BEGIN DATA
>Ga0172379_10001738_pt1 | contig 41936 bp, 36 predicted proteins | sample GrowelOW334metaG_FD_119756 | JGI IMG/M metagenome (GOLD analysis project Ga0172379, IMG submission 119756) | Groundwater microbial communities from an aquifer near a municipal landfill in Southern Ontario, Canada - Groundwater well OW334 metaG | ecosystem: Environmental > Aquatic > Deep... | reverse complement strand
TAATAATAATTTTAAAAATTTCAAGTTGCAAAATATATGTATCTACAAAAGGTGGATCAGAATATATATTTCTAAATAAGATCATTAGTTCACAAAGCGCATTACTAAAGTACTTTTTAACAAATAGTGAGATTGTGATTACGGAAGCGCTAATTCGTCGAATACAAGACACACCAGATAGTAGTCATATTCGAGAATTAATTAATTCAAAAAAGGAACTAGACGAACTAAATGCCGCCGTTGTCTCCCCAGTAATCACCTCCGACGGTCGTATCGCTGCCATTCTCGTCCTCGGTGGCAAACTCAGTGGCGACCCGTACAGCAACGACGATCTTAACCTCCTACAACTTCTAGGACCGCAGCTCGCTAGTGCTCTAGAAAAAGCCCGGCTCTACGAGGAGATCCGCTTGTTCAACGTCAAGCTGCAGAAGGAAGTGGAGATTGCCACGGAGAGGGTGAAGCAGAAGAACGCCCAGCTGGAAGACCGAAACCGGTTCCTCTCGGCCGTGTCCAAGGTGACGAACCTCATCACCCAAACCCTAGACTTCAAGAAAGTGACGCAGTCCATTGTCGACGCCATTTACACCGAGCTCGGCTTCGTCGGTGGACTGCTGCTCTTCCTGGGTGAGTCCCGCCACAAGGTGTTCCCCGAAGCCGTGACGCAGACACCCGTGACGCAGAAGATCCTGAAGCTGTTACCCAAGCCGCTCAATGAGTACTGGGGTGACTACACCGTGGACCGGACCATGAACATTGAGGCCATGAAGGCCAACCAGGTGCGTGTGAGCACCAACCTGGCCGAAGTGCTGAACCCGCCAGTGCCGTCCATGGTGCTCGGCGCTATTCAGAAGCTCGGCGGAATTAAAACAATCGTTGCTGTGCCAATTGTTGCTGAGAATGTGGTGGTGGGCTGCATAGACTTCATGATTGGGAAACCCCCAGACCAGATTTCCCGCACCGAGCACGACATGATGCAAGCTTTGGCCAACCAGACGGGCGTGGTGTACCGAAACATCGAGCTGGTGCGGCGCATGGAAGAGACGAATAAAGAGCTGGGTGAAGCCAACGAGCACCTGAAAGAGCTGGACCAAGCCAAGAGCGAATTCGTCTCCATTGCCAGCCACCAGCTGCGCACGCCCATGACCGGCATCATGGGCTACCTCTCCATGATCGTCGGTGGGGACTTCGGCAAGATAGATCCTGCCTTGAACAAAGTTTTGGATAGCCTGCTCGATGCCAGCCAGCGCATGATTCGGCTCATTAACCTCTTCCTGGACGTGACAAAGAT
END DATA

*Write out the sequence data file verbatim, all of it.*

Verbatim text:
>Ga0172379_10001738_pt1 | contig 41936 bp, 36 predicted proteins | sample GrowelOW334metaG_FD_119756 | JGI IMG/M metagenome (GOLD analysis project Ga0172379, IMG submission 119756) | Groundwater microbial communities from an aquifer near a municipal landfill in Southern Ontario, Canada - Groundwater well OW334 metaG | ecosystem: Environmental > Aquatic > Deep... | reverse complement strand
TAATAATAATTTTAAAAATTTCAAGTTGCAAAATATATGTATCTACAAAAGGTGGATCAGAATATATATTTCTAAATAAGATCATTAGTTCACAAAGCGCATTACTAAAGTACTTTTTAACAAATAGTGAGATTGTGATTACGGAAGCGCTAATTCGTCGAATACAAGACACACCAGATAGTAGTCATATTCGAGAATTAATTAATTCAAAAAAGGAACTAGACGAACTAAATGCCGCCGTTGTCTCCCCAGTAATCACCTCCGACGGTCGTATCGCTGCCATTCTCGTCCTCGGTGGCAAACTCAGTGGCGACCCGTACAGCAACGACGATCTTAACCTCCTACAACTTCTAGGACCGCAGCTCGCTAGTGCTCTAGAAAAAGCCCGGCTCTACGAGGAGATCCGCTTGTTCAACGTCAAGCTGCAGAAGGAAGTGGAGATTGCCACGGAGAGGGTGAAGCAGAAGAACGCCCAGCTGGAAGACCGAAACCGGTTCCTCTCGGCCGTGTCCAAGGTGACGAACCTCATCACCCAAACCCTAGACTTCAAGAAAGTGACGCAGTCCATTGTCGACGCCATTTACACCGAGCTCGGCTTCGTCGGTGGACTGCTGCTCTTCCTGGGTGAGTCCCGCCACAAGGTGTTCCCCGAAGCCGTGACGCAGACACCCGTGACGCAGAAGATCCTGAAGCTGTTACCCAAGCCGCTCAATGAGTACTGGGGTGACTACACCGTGGACCGGACCATGAACATTGAGGCCATGAAGGCCAACCAGGTGCGTGTGAGCACCAACCTGGCCGAAGTGCTGAACCCGCCAGTGCCGTCCATGGTGCTCGGCGCTATTCAGAAGCTCGGCGGAATTAAAACAATCGTTGCTGTGCCAATTGTTGCTGAGAATGTGGTGGTGGGCTGCATAGACTTCATGATTGGGAAACCCCCAGACCAGATTTCCCGCACCGAGCACGACATGATGCAAGCTTTGGCCAACCAGACGGGCGTGGTGTACCGAAACATCGAGCTGGTGCGGCGCATGGAAGAGACGAATAAAGAGCTGGGTGAAGCCAACGAGCACCTGAAAGAGCTGGACCAAGCCAAGAGCGAATTCGTCTCCATTGCCAGCCACCAGCTGCGCACGCCCATGACCGGCATCATGGGCTACCTCTCCATGATCGTCGGTGGGGACTTCGGCAAGATAGATCCTGCCTTGAACAAAGTTTTGGATAGCCTGCTCGATGCCAGCCAGCGCATGATTCGGCTCATTAACCTCTTCCTGGACGTGACAAAGAT